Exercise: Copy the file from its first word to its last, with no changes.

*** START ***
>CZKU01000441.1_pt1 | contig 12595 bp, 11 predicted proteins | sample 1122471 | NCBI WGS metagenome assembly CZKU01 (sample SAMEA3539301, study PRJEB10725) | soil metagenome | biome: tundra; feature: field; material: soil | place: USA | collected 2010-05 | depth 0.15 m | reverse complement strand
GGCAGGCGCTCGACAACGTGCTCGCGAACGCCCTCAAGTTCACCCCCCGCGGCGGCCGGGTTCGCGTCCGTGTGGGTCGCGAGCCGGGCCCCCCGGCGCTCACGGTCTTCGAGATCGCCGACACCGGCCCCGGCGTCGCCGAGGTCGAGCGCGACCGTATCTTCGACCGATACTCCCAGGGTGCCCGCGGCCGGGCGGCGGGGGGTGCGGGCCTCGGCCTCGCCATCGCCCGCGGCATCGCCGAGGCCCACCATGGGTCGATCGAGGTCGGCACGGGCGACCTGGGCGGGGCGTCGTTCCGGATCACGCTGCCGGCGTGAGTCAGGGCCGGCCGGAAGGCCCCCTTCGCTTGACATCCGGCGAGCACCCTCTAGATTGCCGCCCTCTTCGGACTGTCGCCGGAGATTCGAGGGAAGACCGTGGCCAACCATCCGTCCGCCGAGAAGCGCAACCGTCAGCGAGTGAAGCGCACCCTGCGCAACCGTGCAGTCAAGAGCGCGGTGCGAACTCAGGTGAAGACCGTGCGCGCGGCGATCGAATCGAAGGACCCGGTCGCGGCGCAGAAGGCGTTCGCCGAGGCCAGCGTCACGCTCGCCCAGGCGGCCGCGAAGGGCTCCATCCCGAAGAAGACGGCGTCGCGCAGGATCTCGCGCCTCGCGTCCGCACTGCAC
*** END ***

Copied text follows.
>CZKU01000441.1_pt1 | contig 12595 bp, 11 predicted proteins | sample 1122471 | NCBI WGS metagenome assembly CZKU01 (sample SAMEA3539301, study PRJEB10725) | soil metagenome | biome: tundra; feature: field; material: soil | place: USA | collected 2010-05 | depth 0.15 m | reverse complement strand
GGCAGGCGCTCGACAACGTGCTCGCGAACGCCCTCAAGTTCACCCCCCGCGGCGGCCGGGTTCGCGTCCGTGTGGGTCGCGAGCCGGGCCCCCCGGCGCTCACGGTCTTCGAGATCGCCGACACCGGCCCCGGCGTCGCCGAGGTCGAGCGCGACCGTATCTTCGACCGATACTCCCAGGGTGCCCGCGGCCGGGCGGCGGGGGGTGCGGGCCTCGGCCTCGCCATCGCCCGCGGCATCGCCGAGGCCCACCATGGGTCGATCGAGGTCGGCACGGGCGACCTGGGCGGGGCGTCGTTCCGGATCACGCTGCCGGCGTGAGTCAGGGCCGGCCGGAAGGCCCCCTTCGCTTGACATCCGGCGAGCACCCTCTAGATTGCCGCCCTCTTCGGACTGTCGCCGGAGATTCGAGGGAAGACCGTGGCCAACCATCCGTCCGCCGAGAAGCGCAACCGTCAGCGAGTGAAGCGCACCCTGCGCAACCGTGCAGTCAAGAGCGCGGTGCGAACTCAGGTGAAGACCGTGCGCGCGGCGATCGAATCGAAGGACCCGGTCGCGGCGCAGAAGGCGTTCGCCGAGGCCAGCGTCACGCTCGCCCAGGCGGCCGCGAAGGGCTCCATCCCGAAGAAGACGGCGTCGCGCAGGATCTCGCGCCTCGCGTCCGCACTGCAC